PCLinuxOS definately should have a place on 2010's distro niceties, as should RedHat 6.

0 Votes

Had it been a Top 10 list of significant distros, PCLOS definitely would have been there.

Ubuntu probably would have made it too, not because I like it or use it, but because it is significant. It has really rallied the viral voice and made inroad into the wide marketing landscape. It seems to the be the distro of choice for many hardware retailers that include a Linux option. It has been a force.

But alas, this was a /My/ top 5 favs list that I actually use. In fact, PCLOS is on /my/ list as well at probably 6 or 7. I like Vector, Frugalware, Pardus - Pardus is really great. Of course Slackware remains a long time favorite. I use Debian as the workhorse on my server. There's just so many and most are great in their own way. I could make do with any of them. But as long as I have a choice, ...see above. :D

0 Votes

Very nice list. Nice to see two distributions that worked for me when switching to Linux (Mandriva and openSUSE). Ubuntu was the first one I tried at that time but it didn't convince me. Apps and desktop just left much to be desired. Some time later I found out about Kubuntu and this was a lot better although it did have some problems with the desktop. So after some advices from other friendly Linux people I was told to try Mandriva and openSUSE for good distributions with good integration of KDE desktop and software and indeed with those two I was almost in heaven. Currently I use Mandriva with KDE as my main computer desktop. The main reason I chose Mandriva over openSUSE is that Mandriva has this wonderful Control Center than I haven't seen yet in any other Linux. Can't wait to see future releases of Mandriva and I will also try Mageia when they release something. If they manage to even improve Mandriva then it may be just perfect.

0 Votes

If you guys want to run Hitler's Mint then knock yourselves out.

0 Votes

Even though it is not a 'true' distro, I think Android is the new runaway success here guys. After a pretty shaky, Microsoft-esque start, it has now become a real contender to Apple's iOS and can see important traction in the Tablet/hand-held market too.

0 Votes

@ Nelson,

I wasn't going to dignify your comment with a response, but I don't think I can let it go. You are way out of line here.

Yes, when Clem first said those things about Israel and our Jewish brothers I was very angry. I called for the boycott of Linux Mint. Look back at old copies of Linux Format Magazine. I think I wrote of it twice.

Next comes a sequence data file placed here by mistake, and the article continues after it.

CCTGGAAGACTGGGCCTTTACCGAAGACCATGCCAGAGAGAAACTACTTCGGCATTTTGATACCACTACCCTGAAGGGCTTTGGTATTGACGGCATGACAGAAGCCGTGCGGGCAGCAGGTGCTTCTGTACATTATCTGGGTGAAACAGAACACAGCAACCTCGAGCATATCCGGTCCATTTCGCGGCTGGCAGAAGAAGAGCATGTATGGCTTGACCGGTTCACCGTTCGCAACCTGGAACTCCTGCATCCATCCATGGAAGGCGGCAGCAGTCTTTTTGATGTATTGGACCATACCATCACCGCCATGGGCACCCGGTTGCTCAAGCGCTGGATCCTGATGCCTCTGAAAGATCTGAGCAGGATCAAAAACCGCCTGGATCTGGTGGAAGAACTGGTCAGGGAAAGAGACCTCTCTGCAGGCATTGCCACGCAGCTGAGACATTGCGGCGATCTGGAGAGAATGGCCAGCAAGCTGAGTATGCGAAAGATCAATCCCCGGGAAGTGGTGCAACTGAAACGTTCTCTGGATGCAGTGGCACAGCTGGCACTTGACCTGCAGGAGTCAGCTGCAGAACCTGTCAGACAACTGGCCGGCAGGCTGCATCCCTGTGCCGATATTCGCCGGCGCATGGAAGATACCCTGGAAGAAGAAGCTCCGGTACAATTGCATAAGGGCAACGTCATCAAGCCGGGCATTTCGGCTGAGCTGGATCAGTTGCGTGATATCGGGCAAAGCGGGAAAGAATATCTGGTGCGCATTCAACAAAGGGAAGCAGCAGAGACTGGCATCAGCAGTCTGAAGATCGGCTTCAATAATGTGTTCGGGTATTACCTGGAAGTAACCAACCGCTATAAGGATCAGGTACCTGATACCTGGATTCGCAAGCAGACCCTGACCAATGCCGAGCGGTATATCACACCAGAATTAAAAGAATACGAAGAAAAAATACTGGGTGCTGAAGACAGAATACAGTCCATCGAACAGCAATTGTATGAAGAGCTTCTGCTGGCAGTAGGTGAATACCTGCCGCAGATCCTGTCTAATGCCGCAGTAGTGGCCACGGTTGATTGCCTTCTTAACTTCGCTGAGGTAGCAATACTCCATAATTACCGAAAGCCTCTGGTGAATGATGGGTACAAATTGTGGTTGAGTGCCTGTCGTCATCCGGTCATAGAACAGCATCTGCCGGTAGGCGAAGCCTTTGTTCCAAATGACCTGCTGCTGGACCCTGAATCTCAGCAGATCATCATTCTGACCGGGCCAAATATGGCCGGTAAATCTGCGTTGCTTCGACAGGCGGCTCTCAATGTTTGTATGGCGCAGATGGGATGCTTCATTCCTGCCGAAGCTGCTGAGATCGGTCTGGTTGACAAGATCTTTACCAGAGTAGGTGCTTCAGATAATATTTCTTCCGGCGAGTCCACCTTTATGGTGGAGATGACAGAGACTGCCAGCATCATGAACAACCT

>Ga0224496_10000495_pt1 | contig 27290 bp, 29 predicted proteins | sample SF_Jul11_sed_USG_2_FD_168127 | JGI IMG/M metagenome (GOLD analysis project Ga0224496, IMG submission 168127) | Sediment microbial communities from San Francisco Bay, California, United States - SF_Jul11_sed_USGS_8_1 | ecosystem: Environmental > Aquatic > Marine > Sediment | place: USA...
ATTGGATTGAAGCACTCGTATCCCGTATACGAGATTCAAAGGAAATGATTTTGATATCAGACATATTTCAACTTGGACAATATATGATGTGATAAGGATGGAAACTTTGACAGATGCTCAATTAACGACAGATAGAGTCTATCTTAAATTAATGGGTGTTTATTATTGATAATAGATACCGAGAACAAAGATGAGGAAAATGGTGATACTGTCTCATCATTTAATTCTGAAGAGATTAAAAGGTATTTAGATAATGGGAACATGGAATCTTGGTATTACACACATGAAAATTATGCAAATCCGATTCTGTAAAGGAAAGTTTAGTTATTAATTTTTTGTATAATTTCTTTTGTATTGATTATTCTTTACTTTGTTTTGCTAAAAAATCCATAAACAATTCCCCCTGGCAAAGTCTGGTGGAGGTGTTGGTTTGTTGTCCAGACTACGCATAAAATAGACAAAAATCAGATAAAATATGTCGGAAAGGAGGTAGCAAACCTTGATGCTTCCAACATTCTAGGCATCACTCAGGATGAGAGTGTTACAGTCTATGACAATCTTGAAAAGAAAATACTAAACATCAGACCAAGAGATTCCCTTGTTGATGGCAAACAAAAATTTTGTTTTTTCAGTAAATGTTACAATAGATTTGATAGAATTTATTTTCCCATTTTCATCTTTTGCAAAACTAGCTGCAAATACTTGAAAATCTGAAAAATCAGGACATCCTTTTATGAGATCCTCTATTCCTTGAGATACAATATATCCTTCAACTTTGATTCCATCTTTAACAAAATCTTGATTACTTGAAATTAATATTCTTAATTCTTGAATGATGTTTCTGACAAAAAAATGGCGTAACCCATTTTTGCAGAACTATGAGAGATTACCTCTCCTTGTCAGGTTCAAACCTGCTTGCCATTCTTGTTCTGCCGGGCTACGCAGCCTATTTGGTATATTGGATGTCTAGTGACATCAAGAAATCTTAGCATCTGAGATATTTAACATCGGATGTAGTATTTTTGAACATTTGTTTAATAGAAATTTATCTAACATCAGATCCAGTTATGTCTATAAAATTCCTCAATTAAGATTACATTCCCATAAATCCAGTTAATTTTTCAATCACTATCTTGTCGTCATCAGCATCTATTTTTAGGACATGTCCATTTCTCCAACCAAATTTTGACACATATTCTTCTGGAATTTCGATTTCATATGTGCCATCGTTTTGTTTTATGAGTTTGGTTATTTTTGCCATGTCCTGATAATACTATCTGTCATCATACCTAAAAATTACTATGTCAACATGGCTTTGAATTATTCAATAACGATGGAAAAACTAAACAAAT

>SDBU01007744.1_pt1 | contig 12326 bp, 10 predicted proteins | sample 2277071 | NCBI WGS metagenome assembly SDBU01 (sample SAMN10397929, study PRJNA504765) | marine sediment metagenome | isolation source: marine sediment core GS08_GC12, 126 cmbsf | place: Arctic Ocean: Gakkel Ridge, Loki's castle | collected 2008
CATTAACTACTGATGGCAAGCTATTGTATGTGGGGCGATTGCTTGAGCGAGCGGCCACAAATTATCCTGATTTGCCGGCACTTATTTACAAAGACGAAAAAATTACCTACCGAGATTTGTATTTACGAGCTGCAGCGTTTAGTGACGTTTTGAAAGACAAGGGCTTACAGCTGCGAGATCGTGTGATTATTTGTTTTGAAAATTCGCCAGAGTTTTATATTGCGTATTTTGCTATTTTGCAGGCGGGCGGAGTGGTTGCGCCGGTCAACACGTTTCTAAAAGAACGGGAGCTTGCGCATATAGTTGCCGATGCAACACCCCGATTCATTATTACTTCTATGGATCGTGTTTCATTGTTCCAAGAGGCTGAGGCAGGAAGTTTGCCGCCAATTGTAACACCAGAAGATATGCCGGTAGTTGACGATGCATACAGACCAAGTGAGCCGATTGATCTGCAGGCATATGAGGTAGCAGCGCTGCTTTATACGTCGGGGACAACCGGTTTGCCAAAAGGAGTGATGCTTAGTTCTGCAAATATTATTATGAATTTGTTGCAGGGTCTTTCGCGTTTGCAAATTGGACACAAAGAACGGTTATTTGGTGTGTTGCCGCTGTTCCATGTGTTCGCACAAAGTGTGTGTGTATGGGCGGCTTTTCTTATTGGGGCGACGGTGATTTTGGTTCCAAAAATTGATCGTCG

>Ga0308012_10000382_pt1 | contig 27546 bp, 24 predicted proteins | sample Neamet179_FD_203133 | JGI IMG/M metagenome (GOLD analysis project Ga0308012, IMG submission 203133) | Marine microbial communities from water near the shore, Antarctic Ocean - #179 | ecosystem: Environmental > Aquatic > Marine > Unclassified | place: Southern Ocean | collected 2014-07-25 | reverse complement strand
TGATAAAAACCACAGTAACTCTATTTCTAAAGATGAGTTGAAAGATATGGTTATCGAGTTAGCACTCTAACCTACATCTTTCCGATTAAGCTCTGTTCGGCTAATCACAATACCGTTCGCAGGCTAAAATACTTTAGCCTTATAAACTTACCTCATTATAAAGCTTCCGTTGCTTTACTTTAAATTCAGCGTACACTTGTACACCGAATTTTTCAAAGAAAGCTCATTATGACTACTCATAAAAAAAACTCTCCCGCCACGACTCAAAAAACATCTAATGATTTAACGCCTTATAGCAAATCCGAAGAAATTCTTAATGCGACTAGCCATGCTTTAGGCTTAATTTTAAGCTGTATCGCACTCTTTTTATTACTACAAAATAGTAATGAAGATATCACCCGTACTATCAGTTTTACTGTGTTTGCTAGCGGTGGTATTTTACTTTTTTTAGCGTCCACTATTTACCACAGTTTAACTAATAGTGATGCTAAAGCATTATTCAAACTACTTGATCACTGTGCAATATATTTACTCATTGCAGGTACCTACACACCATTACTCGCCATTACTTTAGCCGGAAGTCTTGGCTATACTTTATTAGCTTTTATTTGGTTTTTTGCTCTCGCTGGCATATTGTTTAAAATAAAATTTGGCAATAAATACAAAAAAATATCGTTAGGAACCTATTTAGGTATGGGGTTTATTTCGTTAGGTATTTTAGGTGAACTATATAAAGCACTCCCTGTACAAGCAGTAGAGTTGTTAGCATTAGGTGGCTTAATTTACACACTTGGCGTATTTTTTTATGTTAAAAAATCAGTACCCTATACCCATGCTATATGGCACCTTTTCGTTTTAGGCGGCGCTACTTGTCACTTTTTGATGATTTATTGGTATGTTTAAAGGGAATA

But Cailtyn Martin, I think it was, took the lead and explained to him why his views were one-sided. She recounted the history and current events surrounding the conflict.

And then Clem came out and said he had been wrong, he had only heard the one side before. He gave the most humble and sincerest apology I had ever heard. He meant it.

Being a Christian and one who considers the Jewish people our closest relatives, I accepted that. It was good enough for me. Forgiveness is one the cornerstones of the Christian faith. How can you receive forgiveness if your refuse to give it?

So just stop it. Judge not lest ye be judged.

0 Votes


Hitler was responsible for the creation of the Volkswagon. Is it your contention that the car company is evil too?

I personally know nothing about the Mint creator's political or religious views. Since I can use Mint without paying him or doing anything to personally affect him in any way, I don't see how it is even an issue. I use technology if it suits my needs at the time. In a similar fashion, I don't care about the political or religious leanings or even the general moral conduct of the creators of html, C++, Java, PHP, Pearl, Ruby or even Firefox. In fact, I actively despise the morals of Thomas Edison, yet I still use light bulbs and watch movies. This is because I understand that the technologies are NOT an extension of their ideologies.

0 Votes
Share Your Comments

If you are a member, to have your comment attributed to you. If you are not yet a member, Join OStatic and help the Open Source community by sharing your thoughts, answering user questions and providing reviews and alternatives for projects.

Promote Open Source Knowledge by sharing your thoughts, listing Alternatives and Answering Questions!